Sometimes we think, "just a little bit longer."

But the effects of heat stroke don't wait for the end of a Moto and when the symptoms of overheating begin, you have little time to reverse course.

Like thirst, often when riding dirt bikes we don't really know how hot our bodies have become until the symptoms of heat stroke hit. In fact, according to WebMD, heat stroke can occur suddenly and without any symptoms. Therefore, when riding dirt bikes whether on the tracks or trail no one can tell you to stop - you have to make a decision based on knowing your body and recognizing your limits.

Heat related issues affect the body in a number of ways sometimes starting with cramps and heavy sweating to vomiting and passing out. Therefore, tuning in to your body, understanding the symptoms of overheating and recognizing those symptoms prevents lasting damage and even death.

Generally, heat exhaustion occurs first and after a period of time leads to heat stroke. Both incur many of the same warning signs so it becomes important to differentiate and identify normal exhaustion from hard riding and crossing the line to heat illness symptoms that leads down a critical road. Experiencing heat exhaustion or heat stroke can change your life with long lasting effects so be wary of anything that feels abnormal impacts your ability to ride.

Heat Exhaustion Symptoms

WebMD details the most common signs of heat exhaustion which include:

  • Confusion
  • Dark-colored urine (a sign of dehydration)
  • Dizziness
  • Fainting
  • Fatigue
  • Headache
  • Muscle or abdominal cramps
  • Nausea, vomiting, or diarrhea
  • Pale skin
  • Profuse sweating
  • Rapid heartbeat

Heat Stroke Symptoms

And, WebMD states the signs of heat stroke include:

  • Nausea and vomiting
  • Headache
  • Dizziness or vertigo
  • Fatigue
  • Hot, flushed, dry skin
  • Rapid heart rate
  • Dry skin
  • Profound sweating
  • Shortness of breath
  • Decreased urination
  • Blood in urine or stool
  • Increased body temperature (104 degrees to 106 degrees F)
  • Confusion, delirium, or loss of consciousness
  • Convulsions

Preventing Heat Exhaustion and Heat Stroke

Check the Weather

If you plan on riding in hot weather be on the alert. You will far more likely experience issues related to overheating when riding in 90 degree sun than 60 degrees and cloudy. Don't underestimate the impact of hot weather especially when racing Motocross.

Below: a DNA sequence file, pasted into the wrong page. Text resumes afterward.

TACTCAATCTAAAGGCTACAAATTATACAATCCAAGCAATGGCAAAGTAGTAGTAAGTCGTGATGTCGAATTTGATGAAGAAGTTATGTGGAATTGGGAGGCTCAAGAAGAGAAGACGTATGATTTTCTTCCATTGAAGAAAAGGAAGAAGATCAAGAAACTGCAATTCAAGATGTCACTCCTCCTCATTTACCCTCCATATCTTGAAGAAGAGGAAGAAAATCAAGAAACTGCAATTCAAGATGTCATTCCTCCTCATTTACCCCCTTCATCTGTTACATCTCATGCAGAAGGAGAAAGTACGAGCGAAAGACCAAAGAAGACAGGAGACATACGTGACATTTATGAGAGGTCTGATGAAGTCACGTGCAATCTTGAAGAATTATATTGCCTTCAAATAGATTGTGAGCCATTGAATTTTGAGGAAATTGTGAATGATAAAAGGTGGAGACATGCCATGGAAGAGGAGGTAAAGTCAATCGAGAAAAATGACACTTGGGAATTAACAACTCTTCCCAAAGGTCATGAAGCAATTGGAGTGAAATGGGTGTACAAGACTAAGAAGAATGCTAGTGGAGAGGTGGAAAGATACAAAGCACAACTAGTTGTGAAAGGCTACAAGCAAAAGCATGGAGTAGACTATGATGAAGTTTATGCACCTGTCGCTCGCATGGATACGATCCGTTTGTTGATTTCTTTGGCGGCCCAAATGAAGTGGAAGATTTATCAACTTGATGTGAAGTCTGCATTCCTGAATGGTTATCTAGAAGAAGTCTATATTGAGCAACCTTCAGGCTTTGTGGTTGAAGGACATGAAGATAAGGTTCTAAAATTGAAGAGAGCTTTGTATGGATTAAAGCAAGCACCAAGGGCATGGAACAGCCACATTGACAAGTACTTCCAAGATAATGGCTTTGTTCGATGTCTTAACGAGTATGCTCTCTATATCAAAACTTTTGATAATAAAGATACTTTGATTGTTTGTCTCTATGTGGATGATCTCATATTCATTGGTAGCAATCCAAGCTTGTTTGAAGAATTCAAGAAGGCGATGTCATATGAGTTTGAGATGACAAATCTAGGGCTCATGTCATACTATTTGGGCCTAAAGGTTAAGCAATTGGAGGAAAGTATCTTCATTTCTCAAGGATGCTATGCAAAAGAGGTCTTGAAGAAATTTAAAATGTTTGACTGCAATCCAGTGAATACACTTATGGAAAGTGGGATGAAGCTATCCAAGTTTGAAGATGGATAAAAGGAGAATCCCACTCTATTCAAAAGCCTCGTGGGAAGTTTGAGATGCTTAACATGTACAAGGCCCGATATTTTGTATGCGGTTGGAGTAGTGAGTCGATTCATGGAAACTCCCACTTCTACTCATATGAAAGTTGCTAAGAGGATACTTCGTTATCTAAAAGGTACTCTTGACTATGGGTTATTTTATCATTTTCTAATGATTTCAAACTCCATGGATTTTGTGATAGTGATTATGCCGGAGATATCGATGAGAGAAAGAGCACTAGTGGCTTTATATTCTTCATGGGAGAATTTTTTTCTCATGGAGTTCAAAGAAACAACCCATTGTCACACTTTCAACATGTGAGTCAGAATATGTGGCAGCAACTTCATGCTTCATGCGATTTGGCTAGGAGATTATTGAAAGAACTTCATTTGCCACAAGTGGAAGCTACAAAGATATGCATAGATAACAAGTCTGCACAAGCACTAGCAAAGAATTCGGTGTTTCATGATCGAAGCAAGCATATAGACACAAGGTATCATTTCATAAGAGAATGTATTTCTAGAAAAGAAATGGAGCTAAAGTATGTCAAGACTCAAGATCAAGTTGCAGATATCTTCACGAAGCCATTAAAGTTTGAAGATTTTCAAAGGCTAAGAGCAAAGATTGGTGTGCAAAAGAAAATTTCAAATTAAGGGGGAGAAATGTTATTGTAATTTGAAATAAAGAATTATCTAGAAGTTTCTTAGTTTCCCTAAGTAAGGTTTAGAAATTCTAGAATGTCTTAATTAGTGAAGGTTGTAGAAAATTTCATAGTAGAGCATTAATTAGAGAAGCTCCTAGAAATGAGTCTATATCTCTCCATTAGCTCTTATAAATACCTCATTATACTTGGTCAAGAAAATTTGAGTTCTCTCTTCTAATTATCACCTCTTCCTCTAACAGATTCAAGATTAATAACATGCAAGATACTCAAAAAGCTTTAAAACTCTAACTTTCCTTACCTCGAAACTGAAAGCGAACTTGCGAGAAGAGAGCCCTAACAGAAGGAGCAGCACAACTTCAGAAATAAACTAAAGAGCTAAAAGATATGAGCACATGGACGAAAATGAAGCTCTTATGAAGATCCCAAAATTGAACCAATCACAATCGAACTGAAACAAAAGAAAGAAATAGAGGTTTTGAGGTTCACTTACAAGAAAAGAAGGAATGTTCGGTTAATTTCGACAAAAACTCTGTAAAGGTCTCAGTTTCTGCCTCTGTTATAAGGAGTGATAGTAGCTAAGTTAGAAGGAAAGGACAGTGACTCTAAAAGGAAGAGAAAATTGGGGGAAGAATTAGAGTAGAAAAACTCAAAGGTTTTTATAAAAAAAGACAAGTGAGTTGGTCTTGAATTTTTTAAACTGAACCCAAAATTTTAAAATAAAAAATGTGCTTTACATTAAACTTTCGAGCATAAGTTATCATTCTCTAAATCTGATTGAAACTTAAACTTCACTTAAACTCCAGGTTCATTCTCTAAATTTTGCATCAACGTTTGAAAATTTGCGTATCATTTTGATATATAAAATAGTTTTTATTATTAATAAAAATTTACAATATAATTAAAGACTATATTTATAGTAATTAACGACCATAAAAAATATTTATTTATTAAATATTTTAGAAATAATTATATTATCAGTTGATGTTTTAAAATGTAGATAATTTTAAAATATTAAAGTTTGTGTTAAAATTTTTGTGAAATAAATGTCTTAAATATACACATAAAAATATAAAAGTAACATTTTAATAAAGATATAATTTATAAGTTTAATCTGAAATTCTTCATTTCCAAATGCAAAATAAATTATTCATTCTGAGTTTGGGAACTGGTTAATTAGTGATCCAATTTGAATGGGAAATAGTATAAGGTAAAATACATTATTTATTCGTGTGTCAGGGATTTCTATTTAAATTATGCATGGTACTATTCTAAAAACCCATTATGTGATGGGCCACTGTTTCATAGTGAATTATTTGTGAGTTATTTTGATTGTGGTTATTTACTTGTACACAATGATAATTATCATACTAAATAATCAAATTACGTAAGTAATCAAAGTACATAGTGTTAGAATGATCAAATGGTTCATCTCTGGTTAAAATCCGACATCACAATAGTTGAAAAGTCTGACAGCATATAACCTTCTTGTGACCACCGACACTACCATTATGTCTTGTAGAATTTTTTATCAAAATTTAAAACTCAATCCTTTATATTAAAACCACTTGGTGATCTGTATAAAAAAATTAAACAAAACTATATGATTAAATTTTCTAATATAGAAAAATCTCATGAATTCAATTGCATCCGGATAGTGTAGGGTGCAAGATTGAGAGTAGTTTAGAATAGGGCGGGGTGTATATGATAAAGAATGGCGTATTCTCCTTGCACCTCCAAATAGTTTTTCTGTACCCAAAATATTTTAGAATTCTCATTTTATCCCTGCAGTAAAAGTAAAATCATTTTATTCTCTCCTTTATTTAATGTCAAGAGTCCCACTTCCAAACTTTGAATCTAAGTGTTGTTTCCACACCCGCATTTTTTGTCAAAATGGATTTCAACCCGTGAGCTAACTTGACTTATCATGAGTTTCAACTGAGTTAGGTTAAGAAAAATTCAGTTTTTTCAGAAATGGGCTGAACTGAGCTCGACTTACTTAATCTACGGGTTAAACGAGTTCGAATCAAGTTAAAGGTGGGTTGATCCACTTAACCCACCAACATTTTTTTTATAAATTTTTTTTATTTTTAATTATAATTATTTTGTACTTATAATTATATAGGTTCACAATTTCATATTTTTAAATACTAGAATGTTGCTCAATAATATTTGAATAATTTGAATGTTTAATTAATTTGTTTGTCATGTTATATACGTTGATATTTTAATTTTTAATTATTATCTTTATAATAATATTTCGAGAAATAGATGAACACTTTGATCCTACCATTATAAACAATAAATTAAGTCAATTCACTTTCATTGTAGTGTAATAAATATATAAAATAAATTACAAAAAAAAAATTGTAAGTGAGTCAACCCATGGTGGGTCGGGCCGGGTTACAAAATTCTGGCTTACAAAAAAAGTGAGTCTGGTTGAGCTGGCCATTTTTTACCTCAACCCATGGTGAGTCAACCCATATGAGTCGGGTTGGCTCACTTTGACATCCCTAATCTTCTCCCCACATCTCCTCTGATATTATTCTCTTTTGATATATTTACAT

You also don't want to remove some riding protection as a way to keep cool, either. You still need helmet, gloves, goggles, chest protector and all the usual riding gear. Instead, recognize your vulnerability when riding in hot weather especially if you have never experienced the symptoms of heat related illness. All that gear probably feels more like wearing a down quilt so try putting on cooling garments underneath your regular gear. Adding additional clothing sounds counterproductive but the TechNiche HyperKewl Cooling Vest for example gets soaked in water prior to wearing and helps keep you cool for up to 10 hours. Check out some additional cooling garments.

Train Well

Though genetics help (or don't help), one reason why some riders easily finish a Moto without succumbing to the heat comes from training. Would you train for a sand track on hard-packed clay? Of course not. Therefore, preparing your body for riding rigorously in the heat helps immeasurably to combat issues that come with heat exhaustion and stroke. Your body will manage the heat better if you get more accustomed not only to hot weather, but riding and training in hot weather.

Hydrate

Drink water in the days leading to your ride or race day, drink water before the gate drop, drink water in between Motos and drink water afterwards. Water keeps you cool and dehydration prevents your natural air-conditioning from working, i.e. sweat, thus you cannot adequately reduce your body temperature. Read How to Stay Hydrated on the Motocross Track for tips on keeping adequate fluids in your body.

Keep Cool

Get away from the sun, use an umbrella while waiting for the gate drop then afterwards, if needed, strip down to your skivvies, jump in a cool bath or drench yourself with water. Do whatever it takes to externally cool your body off to help get your internal temperature down.

Always play it safe. If you feel fatigued or sick during a ride or even just hot and uncomfortable which affects your ability to ride, pull off, cool down and if it means calling it a day then do so.